It takes a special kind of person to enjoy mornings. It is a miracle of optimism when anyone can bounce out of bed without the aid of legal addictive stimulants (Coffee, people. Coffee.) or an annoying alarm clock located on the opposite side of the room. In fact, I can’t think of a single person of my acquaintance who can maintain this sort of early-morning positivity.
Alright, maybe my best friend. But she had all her blood replaced with liquid caffeine years ago, so she hardly counts. She also usually sleeps for no more than three hours a night. I’m referring to non-superheroes.
I am not a morning person. Even if one morning I woke up in an enchanted castle with a magical talking tea service offering me the morning paper and asking if I preferred one lump or two. Even if the castle’s friendly talking housecat brought me my slippers and politely informed me that the library fireplace had been lit for an hour and the independently wealthy and incredibly handsome single owner of the enchanted castle was waiting there to have breakfast with me (and would love to discuss Shakespeare and perhaps read me a sonnet or two), I would still roll out of bed with a bit of a grumble and ask how just strong the tea was.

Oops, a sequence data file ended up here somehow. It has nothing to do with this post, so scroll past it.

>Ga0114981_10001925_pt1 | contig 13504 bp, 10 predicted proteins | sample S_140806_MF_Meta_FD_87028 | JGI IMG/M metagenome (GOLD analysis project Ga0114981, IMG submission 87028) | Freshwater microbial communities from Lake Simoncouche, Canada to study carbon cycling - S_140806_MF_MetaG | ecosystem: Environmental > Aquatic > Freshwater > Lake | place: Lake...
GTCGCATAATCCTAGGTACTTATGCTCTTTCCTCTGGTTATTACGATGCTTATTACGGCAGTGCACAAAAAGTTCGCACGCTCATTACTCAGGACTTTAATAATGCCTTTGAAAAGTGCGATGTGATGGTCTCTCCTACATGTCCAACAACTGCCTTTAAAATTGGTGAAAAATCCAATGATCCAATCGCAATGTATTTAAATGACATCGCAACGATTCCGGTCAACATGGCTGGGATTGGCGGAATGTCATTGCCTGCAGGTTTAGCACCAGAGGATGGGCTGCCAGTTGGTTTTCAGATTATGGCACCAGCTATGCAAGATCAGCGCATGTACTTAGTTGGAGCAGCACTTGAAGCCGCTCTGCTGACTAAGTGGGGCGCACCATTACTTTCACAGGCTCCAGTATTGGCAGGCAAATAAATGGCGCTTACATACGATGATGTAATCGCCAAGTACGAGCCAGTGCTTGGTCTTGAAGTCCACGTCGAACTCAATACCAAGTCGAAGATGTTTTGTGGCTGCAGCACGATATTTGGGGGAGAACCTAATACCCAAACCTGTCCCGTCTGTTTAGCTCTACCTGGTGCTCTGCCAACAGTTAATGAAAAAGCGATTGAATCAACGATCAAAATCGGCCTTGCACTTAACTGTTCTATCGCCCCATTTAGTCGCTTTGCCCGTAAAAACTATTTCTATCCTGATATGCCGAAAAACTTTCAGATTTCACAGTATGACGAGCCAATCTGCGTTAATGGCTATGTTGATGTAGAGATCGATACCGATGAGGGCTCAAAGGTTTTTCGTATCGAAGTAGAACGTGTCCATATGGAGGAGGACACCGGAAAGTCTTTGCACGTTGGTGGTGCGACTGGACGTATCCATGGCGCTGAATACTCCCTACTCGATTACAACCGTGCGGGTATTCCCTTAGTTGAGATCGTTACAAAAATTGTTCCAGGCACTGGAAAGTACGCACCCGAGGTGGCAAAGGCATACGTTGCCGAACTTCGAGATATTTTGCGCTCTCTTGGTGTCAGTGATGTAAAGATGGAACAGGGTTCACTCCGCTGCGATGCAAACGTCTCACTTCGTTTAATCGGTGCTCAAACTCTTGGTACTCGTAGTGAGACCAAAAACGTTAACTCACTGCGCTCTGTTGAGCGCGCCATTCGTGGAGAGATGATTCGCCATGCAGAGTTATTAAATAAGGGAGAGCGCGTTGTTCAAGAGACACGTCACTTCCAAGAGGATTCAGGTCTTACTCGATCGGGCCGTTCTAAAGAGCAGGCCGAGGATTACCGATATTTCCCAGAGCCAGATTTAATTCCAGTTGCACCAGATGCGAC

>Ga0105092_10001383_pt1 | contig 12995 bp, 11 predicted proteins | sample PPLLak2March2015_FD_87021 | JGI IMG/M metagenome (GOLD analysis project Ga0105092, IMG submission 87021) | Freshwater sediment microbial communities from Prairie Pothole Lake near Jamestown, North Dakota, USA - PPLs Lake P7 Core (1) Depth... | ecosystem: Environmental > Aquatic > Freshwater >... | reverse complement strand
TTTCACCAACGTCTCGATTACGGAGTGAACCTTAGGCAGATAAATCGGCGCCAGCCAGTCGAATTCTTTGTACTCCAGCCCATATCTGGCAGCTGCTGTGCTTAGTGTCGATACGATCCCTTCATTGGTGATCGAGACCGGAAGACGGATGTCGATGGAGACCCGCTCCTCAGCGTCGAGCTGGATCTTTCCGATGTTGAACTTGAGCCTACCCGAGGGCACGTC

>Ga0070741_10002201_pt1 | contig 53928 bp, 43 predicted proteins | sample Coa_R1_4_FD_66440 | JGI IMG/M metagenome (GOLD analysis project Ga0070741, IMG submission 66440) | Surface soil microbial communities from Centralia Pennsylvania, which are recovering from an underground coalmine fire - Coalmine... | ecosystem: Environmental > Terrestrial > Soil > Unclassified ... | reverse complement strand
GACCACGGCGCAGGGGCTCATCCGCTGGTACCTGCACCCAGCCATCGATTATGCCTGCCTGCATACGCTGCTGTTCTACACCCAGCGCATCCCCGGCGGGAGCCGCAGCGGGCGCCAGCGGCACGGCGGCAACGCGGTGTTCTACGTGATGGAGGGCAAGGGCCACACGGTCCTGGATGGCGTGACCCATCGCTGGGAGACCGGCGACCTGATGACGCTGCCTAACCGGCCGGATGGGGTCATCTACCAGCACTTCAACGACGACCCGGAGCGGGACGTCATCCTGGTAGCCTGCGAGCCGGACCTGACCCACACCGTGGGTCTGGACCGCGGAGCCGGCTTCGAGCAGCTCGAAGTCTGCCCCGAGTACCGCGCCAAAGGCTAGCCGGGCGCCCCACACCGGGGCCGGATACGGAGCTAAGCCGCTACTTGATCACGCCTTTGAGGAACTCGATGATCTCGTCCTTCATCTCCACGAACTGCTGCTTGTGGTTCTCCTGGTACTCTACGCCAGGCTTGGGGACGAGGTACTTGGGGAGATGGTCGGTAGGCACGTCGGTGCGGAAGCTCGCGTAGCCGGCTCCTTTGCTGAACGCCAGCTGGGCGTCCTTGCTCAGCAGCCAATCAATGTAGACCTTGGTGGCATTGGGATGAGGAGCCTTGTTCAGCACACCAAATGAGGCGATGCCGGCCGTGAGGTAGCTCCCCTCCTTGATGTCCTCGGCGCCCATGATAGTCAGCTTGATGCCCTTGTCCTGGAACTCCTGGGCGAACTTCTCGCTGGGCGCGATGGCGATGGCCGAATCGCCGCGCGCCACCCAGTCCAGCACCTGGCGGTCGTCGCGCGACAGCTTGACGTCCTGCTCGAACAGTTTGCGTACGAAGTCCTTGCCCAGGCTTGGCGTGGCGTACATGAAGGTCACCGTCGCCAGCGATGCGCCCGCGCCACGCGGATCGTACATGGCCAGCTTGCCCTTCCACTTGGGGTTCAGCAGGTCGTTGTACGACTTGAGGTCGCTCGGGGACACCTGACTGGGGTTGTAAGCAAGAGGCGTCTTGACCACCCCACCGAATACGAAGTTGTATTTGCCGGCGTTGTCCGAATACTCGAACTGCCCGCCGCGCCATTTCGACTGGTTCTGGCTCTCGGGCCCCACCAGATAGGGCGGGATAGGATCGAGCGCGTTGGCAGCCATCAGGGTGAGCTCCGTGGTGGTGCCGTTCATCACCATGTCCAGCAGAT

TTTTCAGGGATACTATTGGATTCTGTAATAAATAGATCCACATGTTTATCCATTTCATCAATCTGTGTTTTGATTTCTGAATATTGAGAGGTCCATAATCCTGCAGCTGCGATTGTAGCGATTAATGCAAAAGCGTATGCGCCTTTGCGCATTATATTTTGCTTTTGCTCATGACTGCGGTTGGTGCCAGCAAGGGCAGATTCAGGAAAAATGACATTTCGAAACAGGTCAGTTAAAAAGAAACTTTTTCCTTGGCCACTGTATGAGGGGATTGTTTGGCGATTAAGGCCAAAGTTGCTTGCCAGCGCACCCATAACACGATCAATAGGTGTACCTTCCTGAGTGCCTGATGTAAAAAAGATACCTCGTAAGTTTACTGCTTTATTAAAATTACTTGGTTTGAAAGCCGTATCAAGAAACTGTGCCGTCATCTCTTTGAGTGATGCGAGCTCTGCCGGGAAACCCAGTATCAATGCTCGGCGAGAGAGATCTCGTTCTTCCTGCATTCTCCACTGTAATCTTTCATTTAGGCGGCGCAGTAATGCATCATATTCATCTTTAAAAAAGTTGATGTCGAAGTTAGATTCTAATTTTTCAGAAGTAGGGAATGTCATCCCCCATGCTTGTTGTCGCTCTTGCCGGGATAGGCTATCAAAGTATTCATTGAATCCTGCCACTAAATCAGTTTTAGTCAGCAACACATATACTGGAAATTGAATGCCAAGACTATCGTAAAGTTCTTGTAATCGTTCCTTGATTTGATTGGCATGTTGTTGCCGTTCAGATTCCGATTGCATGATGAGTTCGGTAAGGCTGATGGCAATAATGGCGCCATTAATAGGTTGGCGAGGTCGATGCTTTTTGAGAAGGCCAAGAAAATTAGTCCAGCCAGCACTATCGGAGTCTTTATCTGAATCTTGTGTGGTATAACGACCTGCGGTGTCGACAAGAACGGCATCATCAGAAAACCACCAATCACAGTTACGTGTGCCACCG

My early-morning (pre-coffee) conversation is usually limited to Frankenstein’s-monster-esque grunts that are only vaguely similar to any real spoken language. For example, “Mffghrg” may be roughly translated as “Good morning! Would you kindly point me in the direction of the kitchen? I am in need of sustenance. Thank you. Have a lovely day.” Ask anyone in my family. They’ll tell you it’s true.
Of course, during vacation it is a little easier to be congenial first thing in the morning. The likelihood that you’ve gotten a good night’s sleep is much higher, and there’s usually nowhere to go or deadlines to meet. There may still be deadlines, but your “care quotient” is automatically much lower because, I repeat, you’re on vacation. Therefore it is easier to get out of bed feeling A) well-rested and B) a lot more carefree. You have the option of staring at the ceiling for a few minutes to half an hour before climbing out of bed. You can linger over your first cup of coffee—and your second. And your third. You have the time to read the daily comics or really think about that passage in wherever you happen to be reading in your Bible. Then, and only then, will the non-morning person feel equipped to face the day—and by that time, it is probably midafternoon anyway.
During the school year, however, it is much more likely that I (and others) will be getting up before the sun, fumbling around in the dark for that first cup of coffee, and will still be completely uncivil until lunch time. Every morning we’ll wake up and immediately tally the hours until we can be back in bed again. Such is the life of non-morning people.